The chase my junior year was unreal and we had a couple of really close games but we never lost sight of the ultimate goal. It was tough but it was outstanding to be a part of that chase.
Sean came to Miami after me, and he played both running back and safety at the high school level. I remember thinking, “This kid, Sean, is tight at running back!” But Sean didn’t want to play running back- he wanted to play safety. I thought he was crazy for wanting to play safety but it turned out that he was one of the best safeties to play the game so I would say he made the right decision.
Taking about the dynamic between the older and younger players at Miami:
There was definitely a team camaraderie between the guys so I think it made for an easier transition for the younger players from high school to college. We knew Sean was a hard worker coming in and the older guys always tried to recruit the younger guys for the “track team”. We wanted them to come out, run track and participate with us to help make the transition easier and in turn they feel like part of the team.
By the time Sean came in, all we did was play basketball. In the off-season you would find our whole team in the gym playing basketball and working out to build that brotherhood.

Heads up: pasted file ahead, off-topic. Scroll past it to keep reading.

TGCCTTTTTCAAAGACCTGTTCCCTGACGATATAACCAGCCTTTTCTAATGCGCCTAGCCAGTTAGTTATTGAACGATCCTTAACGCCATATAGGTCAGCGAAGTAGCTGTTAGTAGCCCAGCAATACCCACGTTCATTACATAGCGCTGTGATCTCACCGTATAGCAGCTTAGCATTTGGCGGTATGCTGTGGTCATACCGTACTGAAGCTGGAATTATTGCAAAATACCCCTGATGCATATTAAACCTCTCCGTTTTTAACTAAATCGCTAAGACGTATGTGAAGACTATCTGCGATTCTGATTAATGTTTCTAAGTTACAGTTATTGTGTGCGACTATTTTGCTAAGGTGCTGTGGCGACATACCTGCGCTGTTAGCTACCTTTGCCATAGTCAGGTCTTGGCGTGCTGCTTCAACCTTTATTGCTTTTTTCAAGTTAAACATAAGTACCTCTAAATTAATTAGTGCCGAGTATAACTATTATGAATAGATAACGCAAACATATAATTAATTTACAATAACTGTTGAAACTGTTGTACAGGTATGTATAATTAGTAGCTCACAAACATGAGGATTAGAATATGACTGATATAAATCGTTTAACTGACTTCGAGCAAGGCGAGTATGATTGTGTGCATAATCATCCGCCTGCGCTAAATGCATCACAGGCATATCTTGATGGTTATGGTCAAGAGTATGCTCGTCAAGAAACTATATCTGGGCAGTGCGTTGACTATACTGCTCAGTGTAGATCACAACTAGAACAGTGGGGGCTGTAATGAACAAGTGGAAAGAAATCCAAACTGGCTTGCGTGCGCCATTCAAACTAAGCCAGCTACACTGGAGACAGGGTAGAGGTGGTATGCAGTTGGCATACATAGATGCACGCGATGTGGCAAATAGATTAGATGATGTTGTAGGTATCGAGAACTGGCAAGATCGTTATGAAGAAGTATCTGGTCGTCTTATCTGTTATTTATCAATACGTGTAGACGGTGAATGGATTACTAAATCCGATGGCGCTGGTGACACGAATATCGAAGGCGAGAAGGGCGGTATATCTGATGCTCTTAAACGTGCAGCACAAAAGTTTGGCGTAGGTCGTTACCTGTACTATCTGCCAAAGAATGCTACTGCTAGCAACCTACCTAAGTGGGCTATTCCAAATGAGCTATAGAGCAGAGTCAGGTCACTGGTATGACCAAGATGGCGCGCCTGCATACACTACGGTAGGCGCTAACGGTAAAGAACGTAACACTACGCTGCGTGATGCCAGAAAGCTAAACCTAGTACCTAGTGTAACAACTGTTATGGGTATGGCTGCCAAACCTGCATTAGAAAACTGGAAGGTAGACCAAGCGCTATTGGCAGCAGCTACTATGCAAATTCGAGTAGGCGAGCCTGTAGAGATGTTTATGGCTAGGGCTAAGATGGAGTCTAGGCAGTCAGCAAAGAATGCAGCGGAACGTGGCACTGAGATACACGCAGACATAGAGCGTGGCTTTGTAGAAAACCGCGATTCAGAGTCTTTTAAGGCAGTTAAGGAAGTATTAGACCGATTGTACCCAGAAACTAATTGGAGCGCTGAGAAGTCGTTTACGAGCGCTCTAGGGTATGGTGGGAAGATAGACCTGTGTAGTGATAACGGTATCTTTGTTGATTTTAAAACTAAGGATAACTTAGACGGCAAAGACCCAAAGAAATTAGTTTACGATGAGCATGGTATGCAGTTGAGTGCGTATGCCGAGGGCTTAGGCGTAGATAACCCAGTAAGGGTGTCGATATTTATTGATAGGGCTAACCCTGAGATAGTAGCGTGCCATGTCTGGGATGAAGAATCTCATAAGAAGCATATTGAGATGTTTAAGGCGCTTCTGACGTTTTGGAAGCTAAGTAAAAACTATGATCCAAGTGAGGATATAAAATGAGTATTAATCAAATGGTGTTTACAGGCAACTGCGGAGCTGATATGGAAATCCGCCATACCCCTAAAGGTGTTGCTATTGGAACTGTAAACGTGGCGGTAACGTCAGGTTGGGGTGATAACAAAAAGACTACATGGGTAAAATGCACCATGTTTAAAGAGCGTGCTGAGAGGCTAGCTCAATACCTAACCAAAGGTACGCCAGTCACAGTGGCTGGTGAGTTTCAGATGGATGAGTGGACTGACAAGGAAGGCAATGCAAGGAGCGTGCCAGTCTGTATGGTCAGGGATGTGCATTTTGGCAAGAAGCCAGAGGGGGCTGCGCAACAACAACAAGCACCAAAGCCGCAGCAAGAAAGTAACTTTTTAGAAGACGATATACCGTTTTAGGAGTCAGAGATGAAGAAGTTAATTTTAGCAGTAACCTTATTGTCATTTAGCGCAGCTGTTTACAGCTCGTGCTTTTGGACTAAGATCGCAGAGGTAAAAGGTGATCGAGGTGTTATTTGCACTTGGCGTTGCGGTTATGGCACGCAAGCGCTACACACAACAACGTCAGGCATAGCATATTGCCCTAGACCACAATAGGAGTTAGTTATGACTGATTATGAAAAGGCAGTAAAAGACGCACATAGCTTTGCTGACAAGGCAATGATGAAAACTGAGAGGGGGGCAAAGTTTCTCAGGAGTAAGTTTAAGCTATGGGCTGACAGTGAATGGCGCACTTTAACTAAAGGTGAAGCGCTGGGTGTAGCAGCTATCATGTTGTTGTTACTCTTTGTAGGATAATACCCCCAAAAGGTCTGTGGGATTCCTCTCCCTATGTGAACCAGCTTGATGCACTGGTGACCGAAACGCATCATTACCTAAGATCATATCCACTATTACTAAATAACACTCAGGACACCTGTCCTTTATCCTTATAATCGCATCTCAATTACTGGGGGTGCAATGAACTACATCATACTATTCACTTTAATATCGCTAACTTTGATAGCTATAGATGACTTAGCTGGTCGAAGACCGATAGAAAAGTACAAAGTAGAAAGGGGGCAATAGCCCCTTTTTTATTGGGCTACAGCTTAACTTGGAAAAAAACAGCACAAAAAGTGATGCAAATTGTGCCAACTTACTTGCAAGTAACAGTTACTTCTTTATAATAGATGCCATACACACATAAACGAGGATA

Talking about playing for Coach Gibbs:
It was the best thing that ever happened to me. But I will say that Gibbs ran us into the ground! Coach Gibbs taught me how to become a man and to take responsibility for your actions both on and off the field. I have the greatest respect for him as a person and all the hard work and dedication that he put in- not only as a coach, but also as a mentor and friend. He would always give his honest opinion and had the ability to talk to you without being judgmental. He cared about his players more as people then he did about us winning games. Don’t get me wrong…he loved winning too. He got the best out of you when it came to football, but I think it came from how much his players respected him as a person.
I think the defining Coach Gibbs moment for me was seeing how he handled the tragedy with Sean. At that moment you realized it wasn’t about football with him, but it was about something so much bigger. We saw as a team how much his faith anchored him in all he did.
Talking about his relationship with Sean:
I kept pushing Coach Gibbs to draft Sean Taylor to the Redskins. People didn’t realize how talented and gifted Sean was because he wasn’t a media darling all the time. He was much quieter and kept to himself.